Esperanza Y Paz
1 month ago

Illegally entering a military installation, and defacing and vandalizing property, regardless of the underlying motives, are criminal actions and should be dealt with accordingly. Being a Catholic plowshares activist does not exempt from the consequences. It's as simple as that.

It should be noted that they are not on trial for an antinuclear protest. They are on trial for charges of conspiracy, destruction of property on a naval installation, depredation of government property and trespass.

E.Patrick Mosman
1 month ago

Why don't these protestors take their protests to Russia,China,North Korea, India,Pakistan the other nuclear powers and the wannabe Iran? See how they treat protesters.

Guillermo Nery
1 month ago

They probably should go, particularly to post-USSR countries which, besides the US, have the largest M.A.D. stockpikes of nuclear weapons in the world. Others should then take their place in the US and continue their work here.

Guillermo Nery
1 month ago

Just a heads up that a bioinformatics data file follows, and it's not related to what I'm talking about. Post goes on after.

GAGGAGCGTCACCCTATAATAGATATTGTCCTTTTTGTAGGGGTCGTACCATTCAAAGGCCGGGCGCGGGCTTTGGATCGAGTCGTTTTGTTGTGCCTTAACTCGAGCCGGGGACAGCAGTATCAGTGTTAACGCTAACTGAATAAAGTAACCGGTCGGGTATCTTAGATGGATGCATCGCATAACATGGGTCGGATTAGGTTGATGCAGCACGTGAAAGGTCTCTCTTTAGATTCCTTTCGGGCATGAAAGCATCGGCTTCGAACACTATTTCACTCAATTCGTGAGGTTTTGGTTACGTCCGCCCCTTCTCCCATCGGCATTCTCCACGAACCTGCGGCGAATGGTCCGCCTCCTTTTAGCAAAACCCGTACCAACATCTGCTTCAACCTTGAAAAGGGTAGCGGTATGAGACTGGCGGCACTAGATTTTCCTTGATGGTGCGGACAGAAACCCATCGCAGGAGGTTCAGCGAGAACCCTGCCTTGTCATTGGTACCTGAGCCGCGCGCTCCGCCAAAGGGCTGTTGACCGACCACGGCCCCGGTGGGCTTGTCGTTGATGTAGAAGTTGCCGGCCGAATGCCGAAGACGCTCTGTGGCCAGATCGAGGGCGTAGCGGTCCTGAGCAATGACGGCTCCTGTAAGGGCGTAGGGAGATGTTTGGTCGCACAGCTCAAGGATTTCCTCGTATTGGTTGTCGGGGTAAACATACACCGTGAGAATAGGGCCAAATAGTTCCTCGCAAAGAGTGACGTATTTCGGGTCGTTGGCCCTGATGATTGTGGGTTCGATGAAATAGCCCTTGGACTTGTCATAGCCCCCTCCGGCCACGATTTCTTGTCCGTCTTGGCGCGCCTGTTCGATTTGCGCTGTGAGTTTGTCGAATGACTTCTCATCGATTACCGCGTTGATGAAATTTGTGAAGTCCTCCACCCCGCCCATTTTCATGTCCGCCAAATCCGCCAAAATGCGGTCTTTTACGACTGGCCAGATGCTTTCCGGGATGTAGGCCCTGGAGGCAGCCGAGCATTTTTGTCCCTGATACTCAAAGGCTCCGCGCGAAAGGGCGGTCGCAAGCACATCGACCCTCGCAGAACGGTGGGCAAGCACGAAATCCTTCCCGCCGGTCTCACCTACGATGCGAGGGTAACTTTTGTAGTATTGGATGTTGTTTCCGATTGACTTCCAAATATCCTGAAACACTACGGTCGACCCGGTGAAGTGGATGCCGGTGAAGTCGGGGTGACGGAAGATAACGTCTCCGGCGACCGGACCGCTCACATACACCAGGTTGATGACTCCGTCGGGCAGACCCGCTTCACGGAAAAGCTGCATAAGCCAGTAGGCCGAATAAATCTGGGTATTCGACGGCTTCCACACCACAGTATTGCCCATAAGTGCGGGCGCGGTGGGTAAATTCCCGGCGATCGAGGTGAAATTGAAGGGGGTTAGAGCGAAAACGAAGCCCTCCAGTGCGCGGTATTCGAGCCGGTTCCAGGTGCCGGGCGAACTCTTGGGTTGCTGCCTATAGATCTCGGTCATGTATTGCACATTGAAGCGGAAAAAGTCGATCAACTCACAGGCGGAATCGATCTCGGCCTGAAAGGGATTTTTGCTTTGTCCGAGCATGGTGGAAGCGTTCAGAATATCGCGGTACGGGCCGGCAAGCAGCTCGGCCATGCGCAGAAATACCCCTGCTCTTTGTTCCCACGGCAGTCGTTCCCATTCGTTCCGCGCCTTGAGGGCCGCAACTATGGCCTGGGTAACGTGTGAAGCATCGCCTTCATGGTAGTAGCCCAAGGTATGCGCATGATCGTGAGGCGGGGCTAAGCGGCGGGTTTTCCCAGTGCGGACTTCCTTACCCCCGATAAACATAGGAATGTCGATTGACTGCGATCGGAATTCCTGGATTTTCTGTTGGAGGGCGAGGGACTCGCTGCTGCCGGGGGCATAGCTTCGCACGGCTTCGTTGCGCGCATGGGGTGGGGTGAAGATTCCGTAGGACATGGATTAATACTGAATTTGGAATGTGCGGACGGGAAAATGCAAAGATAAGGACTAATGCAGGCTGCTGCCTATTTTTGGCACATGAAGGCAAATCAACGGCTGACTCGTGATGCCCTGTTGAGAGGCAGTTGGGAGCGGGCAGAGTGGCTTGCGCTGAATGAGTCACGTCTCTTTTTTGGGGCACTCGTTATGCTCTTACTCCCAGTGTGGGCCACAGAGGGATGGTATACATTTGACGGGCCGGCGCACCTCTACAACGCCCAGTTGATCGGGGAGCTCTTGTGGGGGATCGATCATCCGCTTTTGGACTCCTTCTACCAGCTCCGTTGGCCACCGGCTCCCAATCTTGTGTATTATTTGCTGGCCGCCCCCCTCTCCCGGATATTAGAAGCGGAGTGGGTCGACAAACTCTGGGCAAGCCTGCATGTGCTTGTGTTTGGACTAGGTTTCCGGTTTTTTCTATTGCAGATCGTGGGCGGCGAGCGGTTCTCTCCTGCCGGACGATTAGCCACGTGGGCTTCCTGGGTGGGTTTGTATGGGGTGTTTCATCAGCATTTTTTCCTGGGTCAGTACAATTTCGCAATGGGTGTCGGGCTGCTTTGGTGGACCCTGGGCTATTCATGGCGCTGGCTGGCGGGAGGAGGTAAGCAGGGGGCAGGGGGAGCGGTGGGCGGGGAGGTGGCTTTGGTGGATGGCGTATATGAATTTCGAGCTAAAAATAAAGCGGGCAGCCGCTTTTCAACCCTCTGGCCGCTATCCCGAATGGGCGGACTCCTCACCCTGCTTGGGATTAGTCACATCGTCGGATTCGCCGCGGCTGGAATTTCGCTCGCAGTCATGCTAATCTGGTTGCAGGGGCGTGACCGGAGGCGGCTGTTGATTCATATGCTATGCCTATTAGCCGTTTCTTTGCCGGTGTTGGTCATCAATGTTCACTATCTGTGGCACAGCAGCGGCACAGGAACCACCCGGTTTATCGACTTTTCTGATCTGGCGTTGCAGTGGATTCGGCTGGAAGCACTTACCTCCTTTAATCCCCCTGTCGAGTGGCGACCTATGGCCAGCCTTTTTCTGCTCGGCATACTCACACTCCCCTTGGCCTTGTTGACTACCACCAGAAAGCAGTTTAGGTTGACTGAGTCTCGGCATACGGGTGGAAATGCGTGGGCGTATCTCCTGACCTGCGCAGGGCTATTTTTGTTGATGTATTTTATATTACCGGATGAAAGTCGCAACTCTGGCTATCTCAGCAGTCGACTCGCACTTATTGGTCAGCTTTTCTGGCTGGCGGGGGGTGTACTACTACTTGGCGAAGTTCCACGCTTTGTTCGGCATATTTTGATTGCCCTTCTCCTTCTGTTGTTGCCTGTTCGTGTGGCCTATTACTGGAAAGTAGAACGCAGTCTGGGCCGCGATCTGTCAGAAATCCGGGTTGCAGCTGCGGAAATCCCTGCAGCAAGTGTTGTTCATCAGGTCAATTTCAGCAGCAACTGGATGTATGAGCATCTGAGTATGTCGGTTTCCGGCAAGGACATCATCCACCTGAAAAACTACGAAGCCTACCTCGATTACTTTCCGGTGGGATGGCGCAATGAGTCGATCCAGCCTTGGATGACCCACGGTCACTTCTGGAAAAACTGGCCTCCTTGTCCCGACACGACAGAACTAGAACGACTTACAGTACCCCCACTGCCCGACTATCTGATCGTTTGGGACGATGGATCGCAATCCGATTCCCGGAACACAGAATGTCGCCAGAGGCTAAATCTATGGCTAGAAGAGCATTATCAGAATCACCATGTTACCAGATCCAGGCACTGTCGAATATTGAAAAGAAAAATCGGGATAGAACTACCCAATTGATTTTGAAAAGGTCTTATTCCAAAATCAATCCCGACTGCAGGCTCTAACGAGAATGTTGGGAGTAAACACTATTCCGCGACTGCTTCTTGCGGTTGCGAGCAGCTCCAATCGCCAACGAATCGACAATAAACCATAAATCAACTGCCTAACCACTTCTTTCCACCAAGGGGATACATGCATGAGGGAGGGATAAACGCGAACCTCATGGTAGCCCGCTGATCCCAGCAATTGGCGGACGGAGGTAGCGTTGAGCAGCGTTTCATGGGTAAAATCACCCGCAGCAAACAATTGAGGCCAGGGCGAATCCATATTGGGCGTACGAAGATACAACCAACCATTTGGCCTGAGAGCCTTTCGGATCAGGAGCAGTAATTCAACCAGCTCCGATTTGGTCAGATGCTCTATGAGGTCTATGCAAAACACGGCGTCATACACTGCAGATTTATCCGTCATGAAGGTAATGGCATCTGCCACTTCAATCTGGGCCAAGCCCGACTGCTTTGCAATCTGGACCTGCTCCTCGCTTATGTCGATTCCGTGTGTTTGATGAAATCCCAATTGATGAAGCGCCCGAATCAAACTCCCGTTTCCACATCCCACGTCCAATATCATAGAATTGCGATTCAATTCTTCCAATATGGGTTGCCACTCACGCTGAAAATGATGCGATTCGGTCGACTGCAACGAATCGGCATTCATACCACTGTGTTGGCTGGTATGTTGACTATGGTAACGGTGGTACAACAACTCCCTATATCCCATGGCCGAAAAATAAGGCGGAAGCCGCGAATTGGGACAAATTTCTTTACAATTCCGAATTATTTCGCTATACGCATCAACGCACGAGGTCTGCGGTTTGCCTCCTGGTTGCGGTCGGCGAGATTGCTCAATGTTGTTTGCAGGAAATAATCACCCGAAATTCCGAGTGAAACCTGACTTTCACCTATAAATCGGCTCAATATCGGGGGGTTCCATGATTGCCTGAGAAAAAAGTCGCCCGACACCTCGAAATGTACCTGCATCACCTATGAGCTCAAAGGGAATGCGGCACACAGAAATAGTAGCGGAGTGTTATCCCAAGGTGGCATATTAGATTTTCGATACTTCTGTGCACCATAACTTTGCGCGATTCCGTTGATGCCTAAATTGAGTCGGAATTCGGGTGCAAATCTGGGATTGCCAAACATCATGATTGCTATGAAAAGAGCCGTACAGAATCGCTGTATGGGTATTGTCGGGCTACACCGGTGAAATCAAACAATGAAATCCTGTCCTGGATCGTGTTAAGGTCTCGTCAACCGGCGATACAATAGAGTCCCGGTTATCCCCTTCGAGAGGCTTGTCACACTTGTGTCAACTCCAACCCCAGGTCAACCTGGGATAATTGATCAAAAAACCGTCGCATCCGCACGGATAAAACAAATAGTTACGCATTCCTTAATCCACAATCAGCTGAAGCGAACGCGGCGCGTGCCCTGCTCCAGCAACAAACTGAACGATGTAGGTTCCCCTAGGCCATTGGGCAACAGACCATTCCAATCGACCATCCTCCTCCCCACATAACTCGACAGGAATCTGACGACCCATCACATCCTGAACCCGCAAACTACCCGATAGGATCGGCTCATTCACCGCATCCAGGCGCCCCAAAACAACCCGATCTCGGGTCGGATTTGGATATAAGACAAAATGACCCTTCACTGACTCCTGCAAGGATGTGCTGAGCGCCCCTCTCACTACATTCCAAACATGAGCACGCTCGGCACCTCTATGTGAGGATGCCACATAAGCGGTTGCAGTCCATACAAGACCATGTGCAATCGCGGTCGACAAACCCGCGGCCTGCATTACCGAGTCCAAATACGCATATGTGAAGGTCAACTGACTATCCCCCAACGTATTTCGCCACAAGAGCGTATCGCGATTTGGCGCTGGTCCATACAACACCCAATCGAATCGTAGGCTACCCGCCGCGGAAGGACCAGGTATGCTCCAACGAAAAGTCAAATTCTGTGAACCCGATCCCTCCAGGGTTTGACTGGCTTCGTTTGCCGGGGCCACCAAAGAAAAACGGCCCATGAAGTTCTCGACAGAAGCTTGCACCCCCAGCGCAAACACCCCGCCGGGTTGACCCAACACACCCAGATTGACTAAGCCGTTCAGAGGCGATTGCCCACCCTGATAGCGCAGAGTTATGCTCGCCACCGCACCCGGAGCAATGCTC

They probably should go, particularly to post-USSR countries which, besides the US, have the largest M.A.D. stockpikes of nuclear weapons in the world. Others should then take their place in the US and continue their work here.

Stanley Kopacz
3 weeks 6 days ago

Thermonuclear devices may be needed in the future for asteroid deflection. The requisite materials should be securely stored separately under international guard. But we need to disassemble the weapons. If we don't, they will be eventually used on purpose or by accident. Funny how communism collapsed but the nuclear threat is still there. And now we have a dingbat-in-chief with "the football". Oh well, a nuclear war would destroy Trump property. I feel better now.

M H
2 weeks 6 days ago

Speaking as a Catholic Worker, I agree with Dorothy Day's view that "these actions are not ours." (See Gene Roman's comment here on DD, TM, and the Catonsville Nine.) If the aim of prophecy is to change hearts, then I believe that Plowshares actions backfire.

Nevertheless, I know and love more than one Plowshares activist. I also say in their defense that they engage in only token destruction.

Thus, in answer to those who categorically condemn these women and men: Nobody undertakes these actions without first doing profound discernment. People who are willing to do 25 years deserve respect for their serious-mindedness, their integrity, and the undoubted depth of their faith.